American harpist Amelia Romano plays a mix of instrumentals and songs on New Perspectives, scheduled for release later this month. I was drawn to her instrumentals, which is where she shows her talent as a harp player and composer.
Romano’s music combines blues, jazz, classical and Latin American music elements like joropo from Venezuela, Argentine tango and Mexican-style bolero. She likes to explore unpredictable rhythms from Latin America, a region with a remarkable harp tradition, although she breaks stereotypes by playing what is normally a man’s instrument.
Amelia Romano enjoys using her beautiful cobalt blue harp to extract new sounds, textures and also as an attractive visual element.
With New Perspectives, Amelia Romano shows great potential as a genre-defying composer and arranger.
Ailie Robertson is a musician in the broadest sense: composer, arranger, teacher, improviser and harp virtuoso.
Ailie grew up in Edinburgh, Scotland, and was immersed in the harp world from an early age. Through her piano and clarsach lessons she developed a love for both classical and traditional music, and in 2005 gained a 1stclass MA in Irish Music Performance from the Irish World Academy of Music and Dance.
At 23 years old, she already had some of the most impressive credentials in the Scottish harp world. A 4time National Mod Gold Medalist, she was also 1st prizewinner at the inaugural London Harp Competition, and best overall musician at the Edinburgh Competition Festival.
She has represented Commun na Clarsach for Scotland at the Pan Celtic Festival in Ireland, and in 2005 she was awarded a scholarship from the ESU in recognition of her ‘virtuosic clarsach playing’, and was a winner of the St Albans New Roots award. She played in the Scottish Harp Orchestra, Na Clarsairean for many years, performing with them at two World Harp Congresses in Seattle and Prague.
Since graduating in 2006, Ailie has been going from strength to strength as a professional musician and has steadily gained recognition as a performer and composer. She works as a soloist for Yehudi Menuhin’s Live Music Now! program, and has given recitals at events all over Scotland, including performing for the British Queen, and being invited to give a private concert to the Lord High Commissioner and his guests.
She has played alongside many great Irish and Scottish musicians and has supported BBC award winner Karine Polwart. Notable festival appearances include Sidmouth, Cornwall, Whitby, The Edinburgh International Harp Festival, St Albans and many others.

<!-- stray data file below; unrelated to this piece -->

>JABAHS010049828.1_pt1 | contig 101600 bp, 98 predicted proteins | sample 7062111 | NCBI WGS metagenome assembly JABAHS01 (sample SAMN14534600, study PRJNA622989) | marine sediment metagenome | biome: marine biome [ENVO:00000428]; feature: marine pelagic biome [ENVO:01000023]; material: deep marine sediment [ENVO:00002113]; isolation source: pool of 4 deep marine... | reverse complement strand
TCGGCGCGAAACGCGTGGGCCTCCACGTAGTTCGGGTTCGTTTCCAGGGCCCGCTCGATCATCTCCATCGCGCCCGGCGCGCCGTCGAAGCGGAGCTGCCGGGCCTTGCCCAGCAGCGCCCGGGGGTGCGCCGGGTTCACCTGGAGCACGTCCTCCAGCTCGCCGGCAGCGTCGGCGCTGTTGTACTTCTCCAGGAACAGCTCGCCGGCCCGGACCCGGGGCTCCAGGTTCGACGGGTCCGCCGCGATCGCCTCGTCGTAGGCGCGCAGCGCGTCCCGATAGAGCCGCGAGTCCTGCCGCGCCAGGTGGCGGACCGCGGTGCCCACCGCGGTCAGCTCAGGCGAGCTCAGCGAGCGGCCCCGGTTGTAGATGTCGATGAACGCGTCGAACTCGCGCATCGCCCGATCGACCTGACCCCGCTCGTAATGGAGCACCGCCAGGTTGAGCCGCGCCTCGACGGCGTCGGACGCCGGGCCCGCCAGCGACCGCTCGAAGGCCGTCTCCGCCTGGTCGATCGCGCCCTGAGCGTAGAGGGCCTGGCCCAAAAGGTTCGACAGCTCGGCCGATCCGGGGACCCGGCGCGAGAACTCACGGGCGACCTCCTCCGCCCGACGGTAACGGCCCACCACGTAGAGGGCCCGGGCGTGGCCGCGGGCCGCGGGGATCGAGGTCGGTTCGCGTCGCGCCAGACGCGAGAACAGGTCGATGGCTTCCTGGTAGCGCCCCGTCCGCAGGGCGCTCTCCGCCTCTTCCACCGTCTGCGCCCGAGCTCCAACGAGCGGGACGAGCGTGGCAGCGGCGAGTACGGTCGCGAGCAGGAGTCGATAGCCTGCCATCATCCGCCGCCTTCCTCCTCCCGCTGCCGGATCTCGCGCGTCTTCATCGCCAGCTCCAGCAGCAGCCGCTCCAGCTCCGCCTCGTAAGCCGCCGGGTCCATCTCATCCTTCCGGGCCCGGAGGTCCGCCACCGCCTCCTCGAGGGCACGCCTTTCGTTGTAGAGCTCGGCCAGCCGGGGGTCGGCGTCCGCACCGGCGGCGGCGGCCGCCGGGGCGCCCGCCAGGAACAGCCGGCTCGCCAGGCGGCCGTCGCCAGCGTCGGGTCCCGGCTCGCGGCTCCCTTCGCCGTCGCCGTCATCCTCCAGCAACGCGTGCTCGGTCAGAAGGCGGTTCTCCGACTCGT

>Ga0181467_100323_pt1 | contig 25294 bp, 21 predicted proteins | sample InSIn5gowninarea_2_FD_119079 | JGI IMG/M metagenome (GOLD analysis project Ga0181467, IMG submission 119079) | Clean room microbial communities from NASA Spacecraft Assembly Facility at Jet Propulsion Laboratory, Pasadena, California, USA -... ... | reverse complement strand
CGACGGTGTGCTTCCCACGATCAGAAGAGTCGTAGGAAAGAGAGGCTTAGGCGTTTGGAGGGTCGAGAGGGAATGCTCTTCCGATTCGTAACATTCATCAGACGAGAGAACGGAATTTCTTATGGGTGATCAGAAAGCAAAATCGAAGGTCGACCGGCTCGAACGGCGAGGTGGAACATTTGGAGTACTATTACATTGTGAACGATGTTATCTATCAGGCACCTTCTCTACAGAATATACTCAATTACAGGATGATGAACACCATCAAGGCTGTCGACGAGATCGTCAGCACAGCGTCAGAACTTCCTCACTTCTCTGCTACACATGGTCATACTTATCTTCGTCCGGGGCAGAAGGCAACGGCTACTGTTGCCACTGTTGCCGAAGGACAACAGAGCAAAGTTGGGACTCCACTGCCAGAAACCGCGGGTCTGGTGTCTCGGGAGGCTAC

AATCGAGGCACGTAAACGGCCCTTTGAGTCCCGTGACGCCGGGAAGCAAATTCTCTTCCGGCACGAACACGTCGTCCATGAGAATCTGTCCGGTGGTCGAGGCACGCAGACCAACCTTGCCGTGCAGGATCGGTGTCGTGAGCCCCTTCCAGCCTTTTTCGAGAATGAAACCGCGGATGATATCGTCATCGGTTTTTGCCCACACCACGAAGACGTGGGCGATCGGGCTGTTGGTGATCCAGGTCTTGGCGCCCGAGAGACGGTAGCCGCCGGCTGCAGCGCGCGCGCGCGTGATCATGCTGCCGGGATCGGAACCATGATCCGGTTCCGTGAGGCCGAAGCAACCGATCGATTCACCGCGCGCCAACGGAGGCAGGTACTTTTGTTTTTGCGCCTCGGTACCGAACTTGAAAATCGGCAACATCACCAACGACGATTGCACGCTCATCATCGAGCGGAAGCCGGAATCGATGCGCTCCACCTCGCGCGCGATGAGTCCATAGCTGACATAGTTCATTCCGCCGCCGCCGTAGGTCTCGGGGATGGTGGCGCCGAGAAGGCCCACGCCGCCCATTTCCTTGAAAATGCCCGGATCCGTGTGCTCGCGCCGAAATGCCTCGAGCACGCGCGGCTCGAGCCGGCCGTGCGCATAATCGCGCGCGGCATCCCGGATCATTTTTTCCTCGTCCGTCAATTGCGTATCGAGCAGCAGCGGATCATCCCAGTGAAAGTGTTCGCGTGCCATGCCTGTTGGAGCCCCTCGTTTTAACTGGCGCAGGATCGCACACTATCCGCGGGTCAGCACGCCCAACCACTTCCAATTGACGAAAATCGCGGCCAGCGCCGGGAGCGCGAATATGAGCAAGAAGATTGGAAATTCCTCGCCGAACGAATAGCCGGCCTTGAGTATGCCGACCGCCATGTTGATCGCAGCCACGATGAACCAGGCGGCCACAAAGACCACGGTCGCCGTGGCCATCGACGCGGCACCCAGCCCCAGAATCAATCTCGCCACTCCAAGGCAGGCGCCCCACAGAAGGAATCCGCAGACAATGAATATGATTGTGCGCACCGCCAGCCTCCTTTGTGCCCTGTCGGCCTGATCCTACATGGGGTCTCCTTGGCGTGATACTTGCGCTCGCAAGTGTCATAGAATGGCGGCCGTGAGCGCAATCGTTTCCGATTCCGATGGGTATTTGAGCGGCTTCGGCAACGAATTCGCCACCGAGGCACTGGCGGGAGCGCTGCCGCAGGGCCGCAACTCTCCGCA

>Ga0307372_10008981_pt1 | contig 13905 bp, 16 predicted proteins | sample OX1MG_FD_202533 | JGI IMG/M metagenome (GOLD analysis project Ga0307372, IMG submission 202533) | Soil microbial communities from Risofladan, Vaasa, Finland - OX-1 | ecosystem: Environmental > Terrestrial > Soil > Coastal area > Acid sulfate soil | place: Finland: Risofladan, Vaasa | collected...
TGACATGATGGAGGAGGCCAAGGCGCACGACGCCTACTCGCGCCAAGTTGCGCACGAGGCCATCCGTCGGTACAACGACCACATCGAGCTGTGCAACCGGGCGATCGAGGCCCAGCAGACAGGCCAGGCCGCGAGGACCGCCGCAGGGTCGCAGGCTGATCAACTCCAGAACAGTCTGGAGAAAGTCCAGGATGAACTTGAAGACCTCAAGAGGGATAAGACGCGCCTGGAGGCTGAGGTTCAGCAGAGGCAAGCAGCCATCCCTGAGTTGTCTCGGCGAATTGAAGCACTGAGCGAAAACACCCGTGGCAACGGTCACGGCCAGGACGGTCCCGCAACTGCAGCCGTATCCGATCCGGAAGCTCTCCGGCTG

When she is not in the studio or on the road, Ailie is a much sought after teacher around the UK and Ireland. She has taught at various festivals, was cofounder and director of the highly successful Borders Harp Weekend and tutors regularly for Feisean nan Gaidheal, as well as teaching privately and in several schools.
She released her first album with her band The Outside Track on the Bedspring Music label.
On her album Traditional Spirits she is joined by Patsy Reid on fiddles, Adam Sutherland on fiddle, Fraser Fifield on whistles and saxophone, James Ross on piano, Mattie Foulds on percussion, Conrad Molleson on double bass, and Tom Oakes on guitar.
The Little Lights CD features Scottish, Irish, Quebecois and original compositions arranged for Celtic harp.
Billy Jackson has been a major figure in traditional Scottish music for many years, and was a founding member of the influential folk group, Ossian. A native of Glasgow, Billy often visited Donegal in his youth and his music reflects this mixture of Scottish and Irish influences.
In addition to his reputation as a harper, Billy has made quite a name for himself as a recording artist and composer, with a dozen albums to his credit. In 1990, he formed The Scottish Orchestra of New Music, combining classical and traditional musicians to perform his compositions. He premiered his major commission for the Scottish Chamber Orchestra, A Scottish Island, and appeared as a featured soloist on uilleann pipes with the Royal Scottish National Orchestra.
In 1999, his song, Land of Light was selected as the winner of The Glasgow Herald’s year-long Song For Scotland competition to select a ‘new anthem for a new era in Scotland.’ Billy is also a trained music therapist specializing in work with autistic children.